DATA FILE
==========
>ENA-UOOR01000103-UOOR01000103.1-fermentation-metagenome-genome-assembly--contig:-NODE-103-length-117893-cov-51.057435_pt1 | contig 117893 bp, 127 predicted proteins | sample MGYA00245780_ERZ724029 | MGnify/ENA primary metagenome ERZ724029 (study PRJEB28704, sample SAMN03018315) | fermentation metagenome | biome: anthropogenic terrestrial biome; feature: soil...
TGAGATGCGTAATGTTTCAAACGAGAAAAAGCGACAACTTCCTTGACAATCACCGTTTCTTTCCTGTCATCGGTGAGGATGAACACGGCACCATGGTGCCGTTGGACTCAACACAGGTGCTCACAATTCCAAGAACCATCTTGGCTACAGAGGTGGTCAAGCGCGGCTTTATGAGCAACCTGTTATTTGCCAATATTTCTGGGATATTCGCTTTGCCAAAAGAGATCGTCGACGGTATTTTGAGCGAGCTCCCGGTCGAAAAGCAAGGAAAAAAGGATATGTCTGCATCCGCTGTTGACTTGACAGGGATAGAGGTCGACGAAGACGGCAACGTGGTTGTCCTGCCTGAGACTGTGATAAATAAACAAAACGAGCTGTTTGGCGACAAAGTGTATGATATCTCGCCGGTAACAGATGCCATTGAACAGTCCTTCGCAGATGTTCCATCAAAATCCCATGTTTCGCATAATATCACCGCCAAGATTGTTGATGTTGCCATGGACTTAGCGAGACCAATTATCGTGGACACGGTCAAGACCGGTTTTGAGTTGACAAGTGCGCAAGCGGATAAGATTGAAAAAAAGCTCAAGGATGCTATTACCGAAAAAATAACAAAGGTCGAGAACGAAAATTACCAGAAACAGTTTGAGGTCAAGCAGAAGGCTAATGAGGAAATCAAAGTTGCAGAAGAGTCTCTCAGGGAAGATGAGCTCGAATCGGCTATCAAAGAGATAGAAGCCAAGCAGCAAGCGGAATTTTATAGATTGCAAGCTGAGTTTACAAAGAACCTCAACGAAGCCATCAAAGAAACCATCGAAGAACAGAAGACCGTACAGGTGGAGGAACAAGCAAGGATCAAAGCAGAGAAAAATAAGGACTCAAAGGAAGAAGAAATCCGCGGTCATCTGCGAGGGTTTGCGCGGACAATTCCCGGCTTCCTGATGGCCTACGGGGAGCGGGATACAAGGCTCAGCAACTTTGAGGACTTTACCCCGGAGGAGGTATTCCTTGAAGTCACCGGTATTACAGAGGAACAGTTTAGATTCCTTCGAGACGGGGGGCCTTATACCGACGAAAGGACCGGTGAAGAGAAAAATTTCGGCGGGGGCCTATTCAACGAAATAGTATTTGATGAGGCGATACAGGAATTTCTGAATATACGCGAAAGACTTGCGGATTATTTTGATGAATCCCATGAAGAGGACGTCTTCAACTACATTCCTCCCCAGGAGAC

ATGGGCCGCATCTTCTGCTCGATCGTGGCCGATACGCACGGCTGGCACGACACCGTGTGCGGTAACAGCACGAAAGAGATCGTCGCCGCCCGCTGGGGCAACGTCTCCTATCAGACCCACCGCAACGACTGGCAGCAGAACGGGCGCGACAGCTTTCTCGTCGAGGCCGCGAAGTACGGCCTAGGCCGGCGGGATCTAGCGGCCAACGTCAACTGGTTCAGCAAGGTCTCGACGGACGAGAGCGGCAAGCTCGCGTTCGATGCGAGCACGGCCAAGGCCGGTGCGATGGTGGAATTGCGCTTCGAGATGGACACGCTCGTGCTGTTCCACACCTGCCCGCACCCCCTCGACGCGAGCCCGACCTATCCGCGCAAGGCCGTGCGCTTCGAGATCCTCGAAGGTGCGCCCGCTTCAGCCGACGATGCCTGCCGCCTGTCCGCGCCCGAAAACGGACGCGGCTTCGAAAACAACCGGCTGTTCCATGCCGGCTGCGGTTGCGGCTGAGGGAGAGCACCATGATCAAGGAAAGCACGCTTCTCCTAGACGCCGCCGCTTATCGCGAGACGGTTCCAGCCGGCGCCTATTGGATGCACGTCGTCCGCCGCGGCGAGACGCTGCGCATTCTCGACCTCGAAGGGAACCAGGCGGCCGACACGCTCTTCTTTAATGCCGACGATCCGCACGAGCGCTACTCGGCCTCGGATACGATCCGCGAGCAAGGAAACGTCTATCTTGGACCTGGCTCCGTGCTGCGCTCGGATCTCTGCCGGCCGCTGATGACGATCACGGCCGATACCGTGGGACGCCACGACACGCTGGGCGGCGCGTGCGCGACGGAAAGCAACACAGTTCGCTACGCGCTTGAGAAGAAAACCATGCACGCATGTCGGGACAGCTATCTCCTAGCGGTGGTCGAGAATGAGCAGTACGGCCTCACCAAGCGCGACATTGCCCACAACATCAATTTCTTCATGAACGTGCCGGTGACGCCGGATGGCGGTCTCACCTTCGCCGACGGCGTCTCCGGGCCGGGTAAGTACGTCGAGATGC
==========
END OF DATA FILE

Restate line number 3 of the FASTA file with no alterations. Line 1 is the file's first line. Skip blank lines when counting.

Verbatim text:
ATGGGCCGCATCTTCTGCTCGATCGTGGCCGATACGCACGGCTGGCACGACACCGTGTGCGGTAACAGCACGAAAGAGATCGTCGCCGCCCGCTGGGGCAACGTCTCCTATCAGACCCACCGCAACGACTGGCAGCAGAACGGGCGCGACAGCTTTCTCGTCGAGGCCGCGAAGTACGGCCTAGGCCGGCGGGATCTAGCGGCCAACGTCAACTGGTTCAGCAAGGTCTCGACGGACGAGAGCGGCAAGCTCGCGTTCGATGCGAGCACGGCCAAGGCCGGTGCGATGGTGGAATTGCGCTTCGAGATGGACACGCTCGTGCTGTTCCACACCTGCCCGCACCCCCTCGACGCGAGCCCGACCTATCCGCGCAAGGCCGTGCGCTTCGAGATCCTCGAAGGTGCGCCCGCTTCAGCCGACGATGCCTGCCGCCTGTCCGCGCCCGAAAACGGACGCGGCTTCGAAAACAACCGGCTGTTCCATGCCGGCTGCGGTTGCGGCTGAGGGAGAGCACCATGATCAAGGAAAGCACGCTTCTCCTAGACGCCGCCGCTTATCGCGAGACGGTTCCAGCCGGCGCCTATTGGATGCACGTCGTCCGCCGCGGCGAGACGCTGCGCATTCTCGACCTCGAAGGGAACCAGGCGGCCGACACGCTCTTCTTTAATGCCGACGATCCGCACGAGCGCTACTCGGCCTCGGATACGATCCGCGAGCAAGGAAACGTCTATCTTGGACCTGGCTCCGTGCTGCGCTCGGATCTCTGCCGGCCGCTGATGACGATCACGGCCGATACCGTGGGACGCCACGACACGCTGGGCGGCGCGTGCGCGACGGAAAGCAACACAGTTCGCTACGCGCTTGAGAAGAAAACCATGCACGCATGTCGGGACAGCTATCTCCTAGCGGTGGTCGAGAATGAGCAGTACGGCCTCACCAAGCGCGACATTGCCCACAACATCAATTTCTTCATGAACGTGCCGGTGACGCCGGATGGCGGTCTCACCTTCGCCGACGGCGTCTCCGGGCCGGGTAAGTACGTCGAGATGC